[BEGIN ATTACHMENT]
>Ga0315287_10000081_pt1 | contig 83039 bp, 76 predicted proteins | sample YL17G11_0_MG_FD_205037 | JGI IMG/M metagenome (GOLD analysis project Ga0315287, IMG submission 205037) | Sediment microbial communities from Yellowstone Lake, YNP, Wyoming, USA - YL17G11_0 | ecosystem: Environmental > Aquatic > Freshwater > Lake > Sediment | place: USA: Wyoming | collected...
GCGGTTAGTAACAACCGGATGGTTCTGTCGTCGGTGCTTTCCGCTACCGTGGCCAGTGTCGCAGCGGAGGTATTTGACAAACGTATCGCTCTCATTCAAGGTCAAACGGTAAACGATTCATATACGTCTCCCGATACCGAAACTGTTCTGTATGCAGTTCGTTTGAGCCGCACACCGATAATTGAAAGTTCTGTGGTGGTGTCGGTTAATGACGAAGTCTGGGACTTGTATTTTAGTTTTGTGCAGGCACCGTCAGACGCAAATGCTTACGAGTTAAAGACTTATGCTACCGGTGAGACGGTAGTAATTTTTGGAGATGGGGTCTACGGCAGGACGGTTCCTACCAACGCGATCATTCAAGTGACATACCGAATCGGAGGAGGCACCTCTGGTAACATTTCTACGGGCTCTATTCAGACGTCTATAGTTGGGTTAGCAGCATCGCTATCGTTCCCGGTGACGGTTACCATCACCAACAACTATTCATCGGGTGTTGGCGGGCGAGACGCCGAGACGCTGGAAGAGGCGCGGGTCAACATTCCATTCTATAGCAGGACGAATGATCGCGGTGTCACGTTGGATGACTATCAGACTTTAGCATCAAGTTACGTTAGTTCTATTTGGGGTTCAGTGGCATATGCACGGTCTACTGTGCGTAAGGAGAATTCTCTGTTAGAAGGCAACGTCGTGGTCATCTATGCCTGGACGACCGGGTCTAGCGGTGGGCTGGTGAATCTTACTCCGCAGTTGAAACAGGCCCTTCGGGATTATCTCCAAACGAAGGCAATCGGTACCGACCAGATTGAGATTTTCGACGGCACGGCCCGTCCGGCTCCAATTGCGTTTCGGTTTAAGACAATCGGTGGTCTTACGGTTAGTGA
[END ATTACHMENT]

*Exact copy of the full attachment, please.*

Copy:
>Ga0315287_10000081_pt1 | contig 83039 bp, 76 predicted proteins | sample YL17G11_0_MG_FD_205037 | JGI IMG/M metagenome (GOLD analysis project Ga0315287, IMG submission 205037) | Sediment microbial communities from Yellowstone Lake, YNP, Wyoming, USA - YL17G11_0 | ecosystem: Environmental > Aquatic > Freshwater > Lake > Sediment | place: USA: Wyoming | collected...
GCGGTTAGTAACAACCGGATGGTTCTGTCGTCGGTGCTTTCCGCTACCGTGGCCAGTGTCGCAGCGGAGGTATTTGACAAACGTATCGCTCTCATTCAAGGTCAAACGGTAAACGATTCATATACGTCTCCCGATACCGAAACTGTTCTGTATGCAGTTCGTTTGAGCCGCACACCGATAATTGAAAGTTCTGTGGTGGTGTCGGTTAATGACGAAGTCTGGGACTTGTATTTTAGTTTTGTGCAGGCACCGTCAGACGCAAATGCTTACGAGTTAAAGACTTATGCTACCGGTGAGACGGTAGTAATTTTTGGAGATGGGGTCTACGGCAGGACGGTTCCTACCAACGCGATCATTCAAGTGACATACCGAATCGGAGGAGGCACCTCTGGTAACATTTCTACGGGCTCTATTCAGACGTCTATAGTTGGGTTAGCAGCATCGCTATCGTTCCCGGTGACGGTTACCATCACCAACAACTATTCATCGGGTGTTGGCGGGCGAGACGCCGAGACGCTGGAAGAGGCGCGGGTCAACATTCCATTCTATAGCAGGACGAATGATCGCGGTGTCACGTTGGATGACTATCAGACTTTAGCATCAAGTTACGTTAGTTCTATTTGGGGTTCAGTGGCATATGCACGGTCTACTGTGCGTAAGGAGAATTCTCTGTTAGAAGGCAACGTCGTGGTCATCTATGCCTGGACGACCGGGTCTAGCGGTGGGCTGGTGAATCTTACTCCGCAGTTGAAACAGGCCCTTCGGGATTATCTCCAAACGAAGGCAATCGGTACCGACCAGATTGAGATTTTCGACGGCACGGCCCGTCCGGCTCCAATTGCGTTTCGGTTTAAGACAATCGGTGGTCTTACGGTTAGTGA